Huli Men, Tari Gap, New Guinea Highlands

Trip Report: Papua New Guinea Extension

Zegrahm Contributor|January 18, 2011|Blog Post

Leaving the posh comfort of the Clipper Odyssey behind, our intrepid group struck inland into the great interior of Papua New Guinea; an area that has still been only partially explored by outsiders since its high valleys and ancient populations were first happened-upon in the middle of the last century. The scale of the island and of our adventure became almost instantly evident as our small airplane lifted off and all traces of human activity disappeared beneath an unbroken carpet of forest. The engines whined as we bumped and climbed and finally reached the Tari Gap in the New Guinea Highlands, home to PNGs largest cultural group, the Huli.

The Huli are a proud people, who have been practicing large scale agriculture in this valley for thousands of years. What instantly identifies a Huli man is his huge wig grown from human hair that he wears as part of his daily outfit. Emerging from our plane we were met by guides from our lodge and several of the wigmen themselves. After a short drive on the tail end of the Highlands Highway, we climbed even higher until we reached what seemed like the roof of the world, the Ambua Lodge, our perch for the next few days. From here we could look over the entire Tari Valley and the maze of the Huli's walled villages or walk through the forest of thundering waterfalls. During our entire stay we were treated to the cacophony of unworldly calls made by New Guinea's famous birds and insects. Over the next days we would search for rare birds of paradise in the mornings and then be taught the customs of the Huli throughout the day. As the evenings approached the mountain air would chill, the skies would darken and we would retreat to the warmth of the lodge fire as the first drops of rain fell on the thatched roofs.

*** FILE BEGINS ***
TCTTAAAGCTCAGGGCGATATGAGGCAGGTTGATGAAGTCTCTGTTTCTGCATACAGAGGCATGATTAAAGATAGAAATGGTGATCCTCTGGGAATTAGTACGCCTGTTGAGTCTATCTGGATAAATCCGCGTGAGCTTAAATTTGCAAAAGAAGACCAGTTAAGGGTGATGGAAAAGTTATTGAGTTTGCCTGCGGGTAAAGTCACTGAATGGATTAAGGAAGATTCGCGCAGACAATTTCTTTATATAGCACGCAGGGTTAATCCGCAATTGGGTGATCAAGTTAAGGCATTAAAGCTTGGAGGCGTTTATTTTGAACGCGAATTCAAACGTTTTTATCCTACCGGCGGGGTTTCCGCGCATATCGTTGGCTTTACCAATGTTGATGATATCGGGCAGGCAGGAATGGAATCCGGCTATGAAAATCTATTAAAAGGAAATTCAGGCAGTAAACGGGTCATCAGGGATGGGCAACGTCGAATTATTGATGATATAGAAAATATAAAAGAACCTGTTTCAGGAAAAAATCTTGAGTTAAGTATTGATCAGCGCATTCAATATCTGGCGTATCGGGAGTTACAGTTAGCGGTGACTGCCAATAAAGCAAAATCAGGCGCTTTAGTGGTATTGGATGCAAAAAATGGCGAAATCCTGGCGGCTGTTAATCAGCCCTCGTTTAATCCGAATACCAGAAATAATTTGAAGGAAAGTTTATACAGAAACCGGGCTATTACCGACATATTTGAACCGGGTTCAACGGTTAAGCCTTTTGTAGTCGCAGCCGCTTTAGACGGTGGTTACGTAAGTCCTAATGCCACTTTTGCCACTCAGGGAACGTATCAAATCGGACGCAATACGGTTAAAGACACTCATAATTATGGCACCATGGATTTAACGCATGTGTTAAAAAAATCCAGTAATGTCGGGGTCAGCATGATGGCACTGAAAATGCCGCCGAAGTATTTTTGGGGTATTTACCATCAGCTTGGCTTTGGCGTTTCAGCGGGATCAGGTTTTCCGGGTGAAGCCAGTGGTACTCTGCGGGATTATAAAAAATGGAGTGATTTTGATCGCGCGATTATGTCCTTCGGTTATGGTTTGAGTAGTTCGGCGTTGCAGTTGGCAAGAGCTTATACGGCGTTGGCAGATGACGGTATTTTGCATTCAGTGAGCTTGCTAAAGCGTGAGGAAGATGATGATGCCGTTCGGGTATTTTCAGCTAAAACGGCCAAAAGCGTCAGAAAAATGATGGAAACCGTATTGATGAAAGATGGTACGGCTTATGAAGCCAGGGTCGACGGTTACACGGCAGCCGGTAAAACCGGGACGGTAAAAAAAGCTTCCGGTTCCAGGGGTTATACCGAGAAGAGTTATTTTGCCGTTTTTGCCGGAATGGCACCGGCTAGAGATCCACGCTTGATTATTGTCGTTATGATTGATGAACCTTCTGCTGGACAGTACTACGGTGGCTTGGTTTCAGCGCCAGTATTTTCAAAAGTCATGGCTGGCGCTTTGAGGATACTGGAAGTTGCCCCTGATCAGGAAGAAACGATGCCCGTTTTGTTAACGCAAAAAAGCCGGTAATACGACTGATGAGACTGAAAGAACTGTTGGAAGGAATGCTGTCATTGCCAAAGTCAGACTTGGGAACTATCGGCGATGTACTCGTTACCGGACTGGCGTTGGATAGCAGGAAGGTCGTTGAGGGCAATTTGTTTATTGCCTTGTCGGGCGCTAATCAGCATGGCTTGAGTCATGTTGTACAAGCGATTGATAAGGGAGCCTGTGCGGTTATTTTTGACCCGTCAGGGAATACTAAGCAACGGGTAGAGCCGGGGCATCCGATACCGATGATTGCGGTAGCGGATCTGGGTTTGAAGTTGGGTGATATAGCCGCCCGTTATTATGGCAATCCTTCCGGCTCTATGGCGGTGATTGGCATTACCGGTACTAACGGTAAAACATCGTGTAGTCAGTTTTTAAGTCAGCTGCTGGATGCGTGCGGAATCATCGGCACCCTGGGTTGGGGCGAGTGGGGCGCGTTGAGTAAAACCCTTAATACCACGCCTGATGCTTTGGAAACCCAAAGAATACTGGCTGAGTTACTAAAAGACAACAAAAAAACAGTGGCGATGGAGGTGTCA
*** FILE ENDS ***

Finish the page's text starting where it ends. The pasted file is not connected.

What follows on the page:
Just as we were getting used to the crisp air of the mountains, it was time to press further north, over the central spine of mountain peaks and down to the serpentine river system of the Sepik River. The scale of our excitement grew as the size of our aircraft shrank. Our two small planes seemed to fall out of the sky, through mountain passes and then by some miracle, they landed upon the only patch of solid ground. We had been transported to a vast riparian environment; no roads, no vehicles, and little terra firma. A short slide out of the plane, we descended the mud bank into our two boats which would serve as our transport through this water world. The Karawari Lodge is on the highest bluff for miles around, and overlooks the river of the same name, one of the Sepik River's major tributaries. After experiencing the exquisite view and comfort of the Karawari Lodge's veranda, it was hard to pry ourselves up and down into the boats. Our efforts were always rewarded, however. The muddy banks teamed with natural beauty. Our early morning outings gave us rare looks at more of PNG's unique avifauna. We were even treated to a brief look at the rare twelve-wire bird of paradise. Dotted along the endless twists of the river, tiny communities greeted us with bright smiles and songs. Fishermen standing in dug-out canoes silently paddled by, looking up only briefly from their ceaseless work. Master craftsman produced carvings evoking the dark power of the steamy landscape, and its patron spirit...the crocodile. The highlands seemed a long time away.

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